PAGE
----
by Nancy Ryerson
, Staff Writer | August 26, 2013
From the August 2013 issue of HealthCare Business News magazine
“There are no parameters for this kind of device now, but the EPA is starting to raise its eyebrows,” says Jim Dacek, senior market development manager at STERIS. “We thought, why not get ahead?”
Another high-tech disinfection option utilizes hydrogen peroxide vapor. It disinfects by dispersing a bleaching agent into the air that kills bacteria. A study published in January by Johns Hopkins University found that patients in a room cleaned using HP vapor disinfection were 64 percent less likely to develop multi-drug resistant infections.
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When the NIH Clinical Center experienced a cluster of CRE infections in 2011, the hospital used HP vapor to disinfect equipment and rooms that had been used for patients colonized with CRE and other multidrug resistant bacteria, like acinetobacter.
“Although we did not study its effectiveness in preventing transmission in our facility, hydrogen peroxide vapor was part of a strategy that successfully controlled CRE transmission in our hospital,” writes Tara Palmore, deputy hospital epidemiologist at the NIH Clinical Center, in an e-mail to DOTmed Business News.
HP vapor systems are more challenging to use, as they require rooms to be sealed when the machines are in use because the vapor is considered hazardous. Disinfection generally takes one to one and a half hours. Bioquell, a HP vapor disinfection company, offers a variety of plans that can help hospitals adjust to the schedule.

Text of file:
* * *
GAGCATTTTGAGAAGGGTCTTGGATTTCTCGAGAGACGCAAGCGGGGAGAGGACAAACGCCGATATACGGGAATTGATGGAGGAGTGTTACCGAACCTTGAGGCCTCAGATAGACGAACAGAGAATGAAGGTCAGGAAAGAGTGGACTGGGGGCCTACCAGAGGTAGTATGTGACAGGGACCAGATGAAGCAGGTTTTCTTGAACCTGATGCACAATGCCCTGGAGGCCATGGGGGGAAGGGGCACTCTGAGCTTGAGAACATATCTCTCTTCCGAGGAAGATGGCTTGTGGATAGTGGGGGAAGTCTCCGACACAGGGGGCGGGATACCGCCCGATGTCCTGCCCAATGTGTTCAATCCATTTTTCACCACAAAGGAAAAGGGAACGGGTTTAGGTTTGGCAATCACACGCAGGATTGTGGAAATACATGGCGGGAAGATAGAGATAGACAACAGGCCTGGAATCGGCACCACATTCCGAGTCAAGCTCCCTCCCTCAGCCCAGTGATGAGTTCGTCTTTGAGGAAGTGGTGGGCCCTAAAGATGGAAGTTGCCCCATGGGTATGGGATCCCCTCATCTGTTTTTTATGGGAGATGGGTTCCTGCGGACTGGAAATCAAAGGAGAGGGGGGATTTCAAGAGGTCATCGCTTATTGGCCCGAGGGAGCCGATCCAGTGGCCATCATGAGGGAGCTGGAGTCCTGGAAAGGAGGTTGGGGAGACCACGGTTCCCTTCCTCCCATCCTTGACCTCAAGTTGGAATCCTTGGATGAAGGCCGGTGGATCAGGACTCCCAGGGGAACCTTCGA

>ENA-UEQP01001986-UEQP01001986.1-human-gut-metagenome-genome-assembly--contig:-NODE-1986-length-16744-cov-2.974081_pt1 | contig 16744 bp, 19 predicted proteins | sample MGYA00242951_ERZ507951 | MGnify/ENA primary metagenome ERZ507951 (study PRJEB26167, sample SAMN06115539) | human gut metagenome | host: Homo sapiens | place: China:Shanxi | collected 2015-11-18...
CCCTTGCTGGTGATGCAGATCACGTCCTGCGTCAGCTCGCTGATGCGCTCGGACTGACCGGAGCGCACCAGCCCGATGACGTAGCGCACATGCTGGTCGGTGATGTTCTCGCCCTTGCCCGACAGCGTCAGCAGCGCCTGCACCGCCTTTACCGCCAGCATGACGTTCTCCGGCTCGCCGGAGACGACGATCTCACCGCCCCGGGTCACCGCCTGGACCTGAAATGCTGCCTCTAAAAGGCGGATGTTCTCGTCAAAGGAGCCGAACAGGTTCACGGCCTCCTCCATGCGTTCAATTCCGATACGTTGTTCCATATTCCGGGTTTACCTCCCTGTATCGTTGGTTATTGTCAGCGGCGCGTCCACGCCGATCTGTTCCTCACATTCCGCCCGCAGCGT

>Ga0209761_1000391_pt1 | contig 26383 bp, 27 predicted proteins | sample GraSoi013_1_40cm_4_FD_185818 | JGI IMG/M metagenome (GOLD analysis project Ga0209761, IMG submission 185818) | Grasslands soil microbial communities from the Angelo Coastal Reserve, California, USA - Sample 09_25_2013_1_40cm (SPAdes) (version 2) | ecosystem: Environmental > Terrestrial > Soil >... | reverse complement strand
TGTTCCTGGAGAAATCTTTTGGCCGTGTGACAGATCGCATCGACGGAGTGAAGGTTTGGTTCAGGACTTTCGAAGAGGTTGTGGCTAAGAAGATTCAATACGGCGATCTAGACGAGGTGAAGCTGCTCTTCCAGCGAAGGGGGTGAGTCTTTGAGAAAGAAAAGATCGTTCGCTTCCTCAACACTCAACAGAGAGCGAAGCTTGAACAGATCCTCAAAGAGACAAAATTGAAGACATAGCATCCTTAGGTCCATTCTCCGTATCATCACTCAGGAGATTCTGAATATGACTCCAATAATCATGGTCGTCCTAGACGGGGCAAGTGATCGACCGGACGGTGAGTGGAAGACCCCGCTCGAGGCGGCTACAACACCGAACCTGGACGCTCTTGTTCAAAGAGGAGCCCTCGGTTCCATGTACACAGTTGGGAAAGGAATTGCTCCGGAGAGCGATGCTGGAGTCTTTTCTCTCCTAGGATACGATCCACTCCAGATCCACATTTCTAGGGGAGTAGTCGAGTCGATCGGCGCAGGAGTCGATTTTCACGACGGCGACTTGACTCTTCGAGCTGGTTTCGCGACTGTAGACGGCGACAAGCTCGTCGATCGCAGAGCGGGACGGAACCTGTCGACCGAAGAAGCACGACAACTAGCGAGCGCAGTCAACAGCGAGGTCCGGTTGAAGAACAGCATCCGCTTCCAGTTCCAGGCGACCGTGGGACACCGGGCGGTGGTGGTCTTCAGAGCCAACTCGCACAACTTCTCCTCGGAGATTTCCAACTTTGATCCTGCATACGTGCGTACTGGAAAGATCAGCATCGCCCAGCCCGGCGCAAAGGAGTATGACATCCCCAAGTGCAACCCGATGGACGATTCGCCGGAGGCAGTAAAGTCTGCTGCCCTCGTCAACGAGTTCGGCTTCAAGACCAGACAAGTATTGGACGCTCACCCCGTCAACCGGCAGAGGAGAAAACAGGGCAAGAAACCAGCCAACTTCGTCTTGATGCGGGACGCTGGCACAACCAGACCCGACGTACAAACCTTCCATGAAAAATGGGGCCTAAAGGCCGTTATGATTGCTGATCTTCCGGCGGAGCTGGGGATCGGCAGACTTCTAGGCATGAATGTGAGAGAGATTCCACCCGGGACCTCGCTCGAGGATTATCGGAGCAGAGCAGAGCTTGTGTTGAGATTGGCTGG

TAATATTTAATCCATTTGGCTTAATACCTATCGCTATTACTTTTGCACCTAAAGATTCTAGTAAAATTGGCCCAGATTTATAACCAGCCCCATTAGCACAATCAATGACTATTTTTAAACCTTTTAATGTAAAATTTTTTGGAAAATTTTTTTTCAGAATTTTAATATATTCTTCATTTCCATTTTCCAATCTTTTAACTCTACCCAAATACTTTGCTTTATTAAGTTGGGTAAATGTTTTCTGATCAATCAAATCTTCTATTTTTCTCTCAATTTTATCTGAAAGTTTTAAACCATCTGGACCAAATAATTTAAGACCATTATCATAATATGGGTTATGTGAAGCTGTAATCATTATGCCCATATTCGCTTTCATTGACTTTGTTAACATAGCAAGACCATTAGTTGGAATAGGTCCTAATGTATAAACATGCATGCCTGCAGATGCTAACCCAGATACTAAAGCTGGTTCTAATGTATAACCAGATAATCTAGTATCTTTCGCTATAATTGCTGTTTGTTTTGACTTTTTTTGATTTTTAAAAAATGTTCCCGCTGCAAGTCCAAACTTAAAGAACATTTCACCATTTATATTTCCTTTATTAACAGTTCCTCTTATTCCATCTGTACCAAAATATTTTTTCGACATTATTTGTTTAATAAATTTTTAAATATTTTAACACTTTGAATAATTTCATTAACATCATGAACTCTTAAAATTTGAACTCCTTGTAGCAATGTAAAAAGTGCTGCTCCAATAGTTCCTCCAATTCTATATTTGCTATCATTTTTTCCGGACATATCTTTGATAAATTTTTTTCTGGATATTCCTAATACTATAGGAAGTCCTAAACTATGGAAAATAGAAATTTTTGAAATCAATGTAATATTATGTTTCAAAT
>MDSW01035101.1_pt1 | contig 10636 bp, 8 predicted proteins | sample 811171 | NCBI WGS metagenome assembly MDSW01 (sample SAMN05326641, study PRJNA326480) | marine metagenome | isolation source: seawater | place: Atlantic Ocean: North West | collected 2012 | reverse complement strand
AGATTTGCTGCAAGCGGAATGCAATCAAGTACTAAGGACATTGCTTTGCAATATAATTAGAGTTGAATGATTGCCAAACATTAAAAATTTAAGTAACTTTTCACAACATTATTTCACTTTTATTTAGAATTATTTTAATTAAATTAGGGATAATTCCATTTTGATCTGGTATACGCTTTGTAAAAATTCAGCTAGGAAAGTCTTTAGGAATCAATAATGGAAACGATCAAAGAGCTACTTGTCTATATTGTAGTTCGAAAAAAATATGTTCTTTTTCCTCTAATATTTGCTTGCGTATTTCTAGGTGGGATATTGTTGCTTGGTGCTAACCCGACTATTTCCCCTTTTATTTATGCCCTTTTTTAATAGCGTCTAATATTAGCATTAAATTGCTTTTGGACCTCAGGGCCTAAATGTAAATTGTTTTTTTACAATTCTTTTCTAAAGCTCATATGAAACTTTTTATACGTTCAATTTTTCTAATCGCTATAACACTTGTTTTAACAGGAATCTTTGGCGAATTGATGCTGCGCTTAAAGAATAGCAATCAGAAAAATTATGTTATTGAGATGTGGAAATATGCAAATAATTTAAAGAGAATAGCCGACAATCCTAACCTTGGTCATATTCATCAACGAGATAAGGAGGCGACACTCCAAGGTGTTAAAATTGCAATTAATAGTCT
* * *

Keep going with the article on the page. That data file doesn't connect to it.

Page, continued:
“A number of different models are available, ranging from a hospital owning and operating a Q-10 themselves to a full service, where Bioquell provides the equipment, personnel and all consumables,” says Jon Otter, scientific director, health care, at Bioquell.
While Frost & Sullivan does not have data on the number of hospitals that have invested in HP vapor systems, Whelan says he believes numbers “would be lower because there are fewer companies in that space and a lot more limitations with that technology, i.e. the need to close off air vents and better seal the room.”
Machines can’t do it all
Studies so far support the efficacy of new technology, though one recent article in the Journal of Epidemiology concluded that, “Although ‘no touch’ room decontamination systems might aid in reducing/eliminating environmental contamination after terminal room disinfection, we still need to develop new practices or technologies to improve the thoroughness of daily room cleaning (e.g., tinted germicides that color surfaces when applied, but the color disappears once it dries).”